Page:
JAL Plane Crosses Stop Line at Fukuoka Airport; May Incident Resembles One in San Diego in February

Yomiuri Shimbun file photo
Japan Airlines airplanes are seen at Haneda Airport in December 2020.

A Japan Airlines airplane erroneously went beyond a stop line leading to a runway where another passenger plane was on a high-speed takeoff run at Fukuoka Airport earlier this month, it has been learned.

Both planes made emergency stops as instructed by an air traffic controller, and the JAL aircraft did not enter the runway. No one was injured in the incident.

The Land, Infrastructure, Transport and Tourism Ministry believes that there might have been a misunderstanding between the JAL flight and air traffic control as the JAL flight side was not aware of air traffic control’s instruction to hold short of the runway. The ministry is closely investigating communication records from the time of the incident and other circumstances.

Using runway as detour

According to the ministry and Japan Airlines, JAL Flight 312 from Fukuoka to Tokyo was carrying a total of 176 passengers and crew. At about 12:20 p.m. on May 10, the Boeing 787-8 aircraft left the apron and taxied to Taxiway E6 on its way to get into position to take off northward. During the operation, the airplane crossed the stop line before the runway without clearance from air traffic control.

On the runway, J-Air Flight 3595 from Fukuoka to Matsuyama had already begun a takeoff run to the south with clearance from air traffic control. The air traffic controller noticed that the JAL airplane had crossed the stop line and instructed both planes to stop. While the J-Air Embraer 170 aircraft carrying a total of 48 passengers and crew was running at a speed of over 100 kph, it applied an emergency brake and stopped several hundred meters away from the JAL aircraft.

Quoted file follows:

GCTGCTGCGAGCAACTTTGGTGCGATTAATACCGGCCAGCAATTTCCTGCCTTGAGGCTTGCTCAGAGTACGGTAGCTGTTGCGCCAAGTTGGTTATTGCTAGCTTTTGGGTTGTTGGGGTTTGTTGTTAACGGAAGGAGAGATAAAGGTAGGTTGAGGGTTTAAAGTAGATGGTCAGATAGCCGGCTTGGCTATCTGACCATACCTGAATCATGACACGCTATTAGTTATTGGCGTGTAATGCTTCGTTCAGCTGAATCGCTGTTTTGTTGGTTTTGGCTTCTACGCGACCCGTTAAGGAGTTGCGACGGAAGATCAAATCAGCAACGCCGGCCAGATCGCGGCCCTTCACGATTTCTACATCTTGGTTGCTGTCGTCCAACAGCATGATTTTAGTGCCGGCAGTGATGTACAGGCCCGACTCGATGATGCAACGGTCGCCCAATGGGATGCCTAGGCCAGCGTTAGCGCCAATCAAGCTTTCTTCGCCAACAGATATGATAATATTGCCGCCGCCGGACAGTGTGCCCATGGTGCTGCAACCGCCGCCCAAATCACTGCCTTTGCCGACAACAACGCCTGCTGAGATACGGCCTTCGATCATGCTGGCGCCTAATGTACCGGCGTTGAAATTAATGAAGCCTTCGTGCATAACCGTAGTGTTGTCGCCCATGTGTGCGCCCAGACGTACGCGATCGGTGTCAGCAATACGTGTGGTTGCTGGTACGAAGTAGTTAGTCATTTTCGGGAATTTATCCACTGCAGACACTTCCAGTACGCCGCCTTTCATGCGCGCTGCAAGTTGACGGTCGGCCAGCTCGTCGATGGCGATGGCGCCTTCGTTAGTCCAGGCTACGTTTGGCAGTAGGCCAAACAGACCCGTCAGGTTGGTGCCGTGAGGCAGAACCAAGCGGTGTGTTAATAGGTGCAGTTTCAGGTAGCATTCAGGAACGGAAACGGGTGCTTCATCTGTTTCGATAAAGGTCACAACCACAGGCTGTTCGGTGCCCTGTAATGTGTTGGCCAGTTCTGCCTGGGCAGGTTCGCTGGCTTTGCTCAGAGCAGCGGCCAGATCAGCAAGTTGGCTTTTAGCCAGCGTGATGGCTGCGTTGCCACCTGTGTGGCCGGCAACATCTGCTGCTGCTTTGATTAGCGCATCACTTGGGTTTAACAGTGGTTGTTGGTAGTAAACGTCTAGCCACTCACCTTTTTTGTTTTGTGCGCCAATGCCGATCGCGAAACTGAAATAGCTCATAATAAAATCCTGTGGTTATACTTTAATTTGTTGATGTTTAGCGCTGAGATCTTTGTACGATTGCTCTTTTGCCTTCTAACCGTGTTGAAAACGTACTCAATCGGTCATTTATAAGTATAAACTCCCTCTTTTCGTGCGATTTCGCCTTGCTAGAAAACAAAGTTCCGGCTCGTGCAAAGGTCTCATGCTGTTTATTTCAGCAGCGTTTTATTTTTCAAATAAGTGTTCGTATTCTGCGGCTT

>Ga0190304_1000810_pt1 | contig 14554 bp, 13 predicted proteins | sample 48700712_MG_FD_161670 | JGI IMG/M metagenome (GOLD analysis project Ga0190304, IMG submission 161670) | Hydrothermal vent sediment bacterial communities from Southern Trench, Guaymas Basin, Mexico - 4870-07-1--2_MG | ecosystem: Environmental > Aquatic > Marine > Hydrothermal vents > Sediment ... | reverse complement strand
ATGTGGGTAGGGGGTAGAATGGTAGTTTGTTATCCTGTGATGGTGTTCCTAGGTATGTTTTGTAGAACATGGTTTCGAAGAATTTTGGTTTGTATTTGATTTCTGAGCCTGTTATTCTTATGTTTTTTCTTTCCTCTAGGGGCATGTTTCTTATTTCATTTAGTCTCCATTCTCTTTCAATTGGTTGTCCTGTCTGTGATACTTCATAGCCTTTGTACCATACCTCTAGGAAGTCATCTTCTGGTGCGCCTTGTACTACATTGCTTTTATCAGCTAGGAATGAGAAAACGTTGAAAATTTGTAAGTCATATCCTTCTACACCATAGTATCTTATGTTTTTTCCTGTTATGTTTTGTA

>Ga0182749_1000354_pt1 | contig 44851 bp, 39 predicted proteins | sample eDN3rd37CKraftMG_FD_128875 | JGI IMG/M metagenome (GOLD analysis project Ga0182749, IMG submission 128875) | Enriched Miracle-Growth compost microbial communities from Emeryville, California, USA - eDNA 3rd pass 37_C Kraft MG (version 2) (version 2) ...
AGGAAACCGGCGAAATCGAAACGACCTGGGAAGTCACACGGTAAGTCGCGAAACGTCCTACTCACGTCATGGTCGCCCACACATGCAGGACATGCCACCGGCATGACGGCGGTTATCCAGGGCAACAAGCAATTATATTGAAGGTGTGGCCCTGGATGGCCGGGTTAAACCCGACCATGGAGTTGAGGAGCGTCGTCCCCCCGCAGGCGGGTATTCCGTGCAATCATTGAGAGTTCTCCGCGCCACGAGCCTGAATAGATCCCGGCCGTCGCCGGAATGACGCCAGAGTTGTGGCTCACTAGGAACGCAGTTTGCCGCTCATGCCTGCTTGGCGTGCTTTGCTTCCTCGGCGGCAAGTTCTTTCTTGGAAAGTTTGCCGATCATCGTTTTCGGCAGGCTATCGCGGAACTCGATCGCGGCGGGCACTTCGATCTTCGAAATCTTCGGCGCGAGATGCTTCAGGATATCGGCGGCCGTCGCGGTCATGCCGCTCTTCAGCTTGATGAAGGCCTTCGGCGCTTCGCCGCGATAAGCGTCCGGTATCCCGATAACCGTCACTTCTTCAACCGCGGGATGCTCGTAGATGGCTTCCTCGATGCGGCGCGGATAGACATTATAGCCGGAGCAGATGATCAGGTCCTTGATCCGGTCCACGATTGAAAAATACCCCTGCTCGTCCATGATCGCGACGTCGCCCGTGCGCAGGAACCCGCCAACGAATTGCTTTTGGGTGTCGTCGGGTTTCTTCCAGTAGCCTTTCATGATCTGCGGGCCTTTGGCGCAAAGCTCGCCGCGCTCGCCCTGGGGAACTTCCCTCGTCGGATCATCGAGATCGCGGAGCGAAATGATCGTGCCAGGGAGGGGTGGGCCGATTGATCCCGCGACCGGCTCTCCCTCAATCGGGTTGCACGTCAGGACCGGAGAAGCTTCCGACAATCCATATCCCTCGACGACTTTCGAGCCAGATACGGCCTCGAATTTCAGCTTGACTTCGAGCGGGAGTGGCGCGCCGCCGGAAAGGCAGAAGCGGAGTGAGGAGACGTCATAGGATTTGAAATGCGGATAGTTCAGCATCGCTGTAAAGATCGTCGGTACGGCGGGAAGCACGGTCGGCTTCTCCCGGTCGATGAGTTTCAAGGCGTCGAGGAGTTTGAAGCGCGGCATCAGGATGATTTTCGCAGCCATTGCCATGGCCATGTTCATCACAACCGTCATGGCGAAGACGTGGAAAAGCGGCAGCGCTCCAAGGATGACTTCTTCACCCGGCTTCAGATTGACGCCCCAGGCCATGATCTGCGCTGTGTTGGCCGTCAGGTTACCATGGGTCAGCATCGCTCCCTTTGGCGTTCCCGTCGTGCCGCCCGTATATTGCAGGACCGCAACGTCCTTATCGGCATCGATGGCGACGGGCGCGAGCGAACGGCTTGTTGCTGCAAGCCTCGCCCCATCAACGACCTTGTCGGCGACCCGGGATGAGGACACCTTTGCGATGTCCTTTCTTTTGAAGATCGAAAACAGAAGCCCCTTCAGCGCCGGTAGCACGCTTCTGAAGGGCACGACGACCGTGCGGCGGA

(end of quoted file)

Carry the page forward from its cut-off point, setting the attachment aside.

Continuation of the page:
After that, the JAL plane completed its flight as scheduled but the J-Air aircraft needed inspection. As a result, three J-Air flights, including Flight 3595, were canceled. JAL issued a statement saying: “We apologize for causing concerns. We will analyze the cause of the incident, including communications with air traffic control, under the guidance of the transport ministry and work to prevent a recurrence.”

According to multiple sources, the air traffic controller instructed the JAL plane to hold short of the runway at E6. Along with the instruction, the controller also told the JAL plane to proceed on the runway after stopping at the stop line, then enter another taxiway and continue taxiing on the ground. The controller tried to use the runway as a detour because another passenger plane on the taxiway was in the way of the shortest route for the JAL plane.

The pilot of the JAL aircraft confirmed air traffic control’s instruction to take a detour via the runway, and air traffic control repeated the instruction to drive on the runway.

The Yomiuri Shimbun

Not aware of halt instruction?

It is not unusual for airplanes to use a runway as a detour. In the latest case, the JAL flight is believed to have crossed the stop line without being aware of the first instruction from air traffic control to halt at the stop line at E6. On the other hand, the air traffic control side might have failed to sufficiently confirm the content of the instructions as repeated by the pilot.

According to the ministry, the latest trouble does not fit the definition of an aviation accident, a serious incident, or a situation which may have an impact on safety of operations under the civil aeronautics law. However, the ministry believes that a certain misunderstanding between the controller and the pilot might have caused the JAL airplane to cross the stop line. It will confirm recorded communication records between the JAL aircraft and air traffic control and interview the air traffic controller and the pilot in order to prevent a recurrence of such incident.

In a similar incident this year, another JAL plane crossed the stop line at San Diego Airport in February.